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What are Asset Backed Securities?

Investors looking to get exposure to a diversified product and those who don’t take the ups and downs of the market well would be well-served by considering asset backed securities as a component of their investment strategy. Their particular attraction lies as a tool to manage risk.

What Are Asset Backed Securities?

Asset backed securities are bonds based on an underlying pool of assets. They are a useful tool to manage risk and therefore attractive to risk-averse investors. With this type of securities, a special purpose trust or instrument is set up to take title to the assets, and pass the cash flows through to the investors in the form of asset backed securities. The types of assets that can be “securitized” range from residential mortgages to credit card receivables, and because the investment is spread across a number of assets, the risk to the total portfolio is reduced if one falls below the others.

Since these securities are based on assets, they can also be grouped together and invested collectively along with other asset backed securities in ways that would be difficult to do traditionally.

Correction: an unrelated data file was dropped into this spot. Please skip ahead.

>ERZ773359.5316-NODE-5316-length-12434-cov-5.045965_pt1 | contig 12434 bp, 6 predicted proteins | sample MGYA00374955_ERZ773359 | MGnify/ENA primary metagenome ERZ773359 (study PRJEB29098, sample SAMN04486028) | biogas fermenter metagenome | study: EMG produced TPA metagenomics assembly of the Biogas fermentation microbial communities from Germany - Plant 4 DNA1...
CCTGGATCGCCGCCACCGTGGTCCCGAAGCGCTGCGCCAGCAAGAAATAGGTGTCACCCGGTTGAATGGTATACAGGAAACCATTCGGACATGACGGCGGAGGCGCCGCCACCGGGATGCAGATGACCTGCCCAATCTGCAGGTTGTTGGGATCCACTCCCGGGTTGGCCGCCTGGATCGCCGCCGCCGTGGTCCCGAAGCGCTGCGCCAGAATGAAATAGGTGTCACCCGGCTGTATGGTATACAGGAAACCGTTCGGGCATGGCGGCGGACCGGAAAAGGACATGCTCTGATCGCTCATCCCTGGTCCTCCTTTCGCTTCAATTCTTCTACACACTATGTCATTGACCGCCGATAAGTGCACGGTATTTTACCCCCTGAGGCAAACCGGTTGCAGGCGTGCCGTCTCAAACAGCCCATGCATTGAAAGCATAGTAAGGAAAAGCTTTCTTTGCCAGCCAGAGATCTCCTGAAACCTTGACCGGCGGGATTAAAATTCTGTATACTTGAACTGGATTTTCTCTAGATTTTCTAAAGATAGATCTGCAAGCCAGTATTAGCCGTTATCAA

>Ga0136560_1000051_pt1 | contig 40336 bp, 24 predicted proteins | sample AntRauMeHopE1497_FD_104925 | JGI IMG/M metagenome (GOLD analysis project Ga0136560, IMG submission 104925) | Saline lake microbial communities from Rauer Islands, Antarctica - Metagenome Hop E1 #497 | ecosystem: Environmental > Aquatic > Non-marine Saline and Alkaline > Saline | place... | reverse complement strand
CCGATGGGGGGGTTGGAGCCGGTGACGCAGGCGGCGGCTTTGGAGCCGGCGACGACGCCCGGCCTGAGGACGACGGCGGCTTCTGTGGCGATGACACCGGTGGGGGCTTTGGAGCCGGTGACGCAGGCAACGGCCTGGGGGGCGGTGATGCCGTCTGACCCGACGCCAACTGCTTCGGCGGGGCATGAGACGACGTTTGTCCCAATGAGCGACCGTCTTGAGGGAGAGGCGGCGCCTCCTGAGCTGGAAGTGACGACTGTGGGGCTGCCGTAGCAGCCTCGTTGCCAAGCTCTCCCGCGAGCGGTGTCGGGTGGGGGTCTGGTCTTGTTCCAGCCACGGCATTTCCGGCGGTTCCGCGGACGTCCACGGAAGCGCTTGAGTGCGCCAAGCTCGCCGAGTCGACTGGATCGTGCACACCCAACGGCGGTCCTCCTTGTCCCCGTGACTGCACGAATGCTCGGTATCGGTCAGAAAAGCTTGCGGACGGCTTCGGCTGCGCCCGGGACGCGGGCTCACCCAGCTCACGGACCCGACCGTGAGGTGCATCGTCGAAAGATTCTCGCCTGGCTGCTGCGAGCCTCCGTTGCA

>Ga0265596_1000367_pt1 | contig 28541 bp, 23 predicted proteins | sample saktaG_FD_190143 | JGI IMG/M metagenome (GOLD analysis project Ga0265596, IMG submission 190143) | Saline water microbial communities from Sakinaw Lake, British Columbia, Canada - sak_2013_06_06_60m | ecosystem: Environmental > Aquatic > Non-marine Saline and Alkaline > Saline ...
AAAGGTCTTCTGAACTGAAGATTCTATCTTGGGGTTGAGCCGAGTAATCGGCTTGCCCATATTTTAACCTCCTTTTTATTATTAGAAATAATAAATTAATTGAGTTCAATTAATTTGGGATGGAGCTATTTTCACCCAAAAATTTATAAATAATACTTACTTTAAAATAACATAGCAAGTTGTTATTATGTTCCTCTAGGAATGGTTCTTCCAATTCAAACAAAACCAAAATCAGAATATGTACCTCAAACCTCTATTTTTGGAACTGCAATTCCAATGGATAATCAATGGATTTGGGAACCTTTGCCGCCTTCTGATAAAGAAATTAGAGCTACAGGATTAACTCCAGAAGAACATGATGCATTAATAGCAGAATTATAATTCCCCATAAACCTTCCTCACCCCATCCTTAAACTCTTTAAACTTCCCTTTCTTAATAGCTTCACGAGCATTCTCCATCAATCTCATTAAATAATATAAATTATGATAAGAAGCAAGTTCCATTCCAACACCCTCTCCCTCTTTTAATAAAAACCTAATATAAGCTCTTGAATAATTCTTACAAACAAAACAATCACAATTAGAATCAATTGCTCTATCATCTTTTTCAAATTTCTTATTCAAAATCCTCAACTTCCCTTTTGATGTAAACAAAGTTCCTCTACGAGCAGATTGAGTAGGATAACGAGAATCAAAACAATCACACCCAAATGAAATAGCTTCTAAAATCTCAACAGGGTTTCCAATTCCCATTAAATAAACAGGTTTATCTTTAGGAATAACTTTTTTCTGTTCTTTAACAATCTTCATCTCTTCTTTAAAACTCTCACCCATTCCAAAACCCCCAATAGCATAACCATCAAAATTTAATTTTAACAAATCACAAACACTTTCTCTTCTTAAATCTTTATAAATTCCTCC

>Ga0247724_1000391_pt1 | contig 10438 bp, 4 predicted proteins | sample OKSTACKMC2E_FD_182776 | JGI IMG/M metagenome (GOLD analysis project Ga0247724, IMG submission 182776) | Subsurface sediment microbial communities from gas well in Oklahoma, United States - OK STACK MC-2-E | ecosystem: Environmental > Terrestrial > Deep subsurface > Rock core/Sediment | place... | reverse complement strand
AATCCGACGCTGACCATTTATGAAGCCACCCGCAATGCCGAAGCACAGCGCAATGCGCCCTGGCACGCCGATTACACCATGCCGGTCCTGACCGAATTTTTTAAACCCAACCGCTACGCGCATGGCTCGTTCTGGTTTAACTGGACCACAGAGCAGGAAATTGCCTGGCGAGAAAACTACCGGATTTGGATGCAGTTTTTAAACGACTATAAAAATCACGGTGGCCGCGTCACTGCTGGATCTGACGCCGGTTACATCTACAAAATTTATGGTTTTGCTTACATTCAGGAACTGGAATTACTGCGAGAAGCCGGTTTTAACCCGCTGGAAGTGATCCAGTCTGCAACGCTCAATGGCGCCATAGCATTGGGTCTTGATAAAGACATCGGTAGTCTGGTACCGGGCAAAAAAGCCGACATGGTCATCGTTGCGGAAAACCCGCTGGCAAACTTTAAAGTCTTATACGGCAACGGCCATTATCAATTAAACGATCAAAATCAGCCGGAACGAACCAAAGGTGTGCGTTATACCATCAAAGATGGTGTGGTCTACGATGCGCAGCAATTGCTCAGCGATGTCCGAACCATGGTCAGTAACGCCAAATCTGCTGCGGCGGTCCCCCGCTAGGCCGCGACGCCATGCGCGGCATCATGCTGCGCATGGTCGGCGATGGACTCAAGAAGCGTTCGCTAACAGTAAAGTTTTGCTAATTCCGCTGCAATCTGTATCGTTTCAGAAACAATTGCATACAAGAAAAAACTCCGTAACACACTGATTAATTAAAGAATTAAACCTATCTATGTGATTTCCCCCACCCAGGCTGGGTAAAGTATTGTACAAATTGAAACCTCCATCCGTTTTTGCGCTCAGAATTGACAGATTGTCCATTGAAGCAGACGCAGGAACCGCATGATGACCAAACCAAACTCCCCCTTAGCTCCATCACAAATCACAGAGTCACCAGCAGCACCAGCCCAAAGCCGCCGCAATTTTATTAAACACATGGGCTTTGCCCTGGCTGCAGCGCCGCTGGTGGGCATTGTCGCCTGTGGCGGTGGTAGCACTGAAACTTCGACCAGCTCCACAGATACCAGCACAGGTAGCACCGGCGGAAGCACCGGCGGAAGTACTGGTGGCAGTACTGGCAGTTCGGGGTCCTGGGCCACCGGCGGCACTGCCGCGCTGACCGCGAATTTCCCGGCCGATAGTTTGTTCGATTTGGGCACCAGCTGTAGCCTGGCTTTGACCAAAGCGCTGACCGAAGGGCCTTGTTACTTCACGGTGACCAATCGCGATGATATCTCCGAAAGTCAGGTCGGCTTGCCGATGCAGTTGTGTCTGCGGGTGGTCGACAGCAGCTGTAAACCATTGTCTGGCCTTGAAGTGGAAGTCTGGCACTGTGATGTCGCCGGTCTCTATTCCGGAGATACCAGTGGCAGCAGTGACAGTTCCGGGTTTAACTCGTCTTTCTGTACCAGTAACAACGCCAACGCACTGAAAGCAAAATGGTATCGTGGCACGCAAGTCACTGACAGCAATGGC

Assets of Asset Backed Securities Securitization

The underlying pool of assets that makes up these securities is usually illiquid and private in nature. A securitization occurs to make these assets available for investment to a much broader range of investors. The “pooling” of assets is meant to make the securitization large enough to be economical and more diversified.

The wonder of securitization is that it takes a wide variety of formerly illiquid and directly held assets and makes them available to many investors in the form of asset backed securities. This simple process can be applied to all sorts of cash-flow-producing assets. If a retailer needs cash, it securitizes part of its outstanding credit card balances from its customers into a “credit card receivables trust.” An auto-leasing firm takes the outstanding automobile lease balances and turns them into an “auto receivables trust.” A bank takes a group of its higher quality customers and creates an “evergreen revolving financing trust” which constantly takes high quality receivables and finances them by issuing bonds from the trust.


Administration of the pool of assets of asset backed securities is more systematic. The same “servicing agent” may collect all the monies from all assets and “pass it through” to the investors via a central trustee. We can have the payments made to the investors at the same date each month. We can even supply aggregate data and statistics on the pool to investors, such as the “Weighted Average Coupon” (WAC), or “Remaining Amortization” (RAM).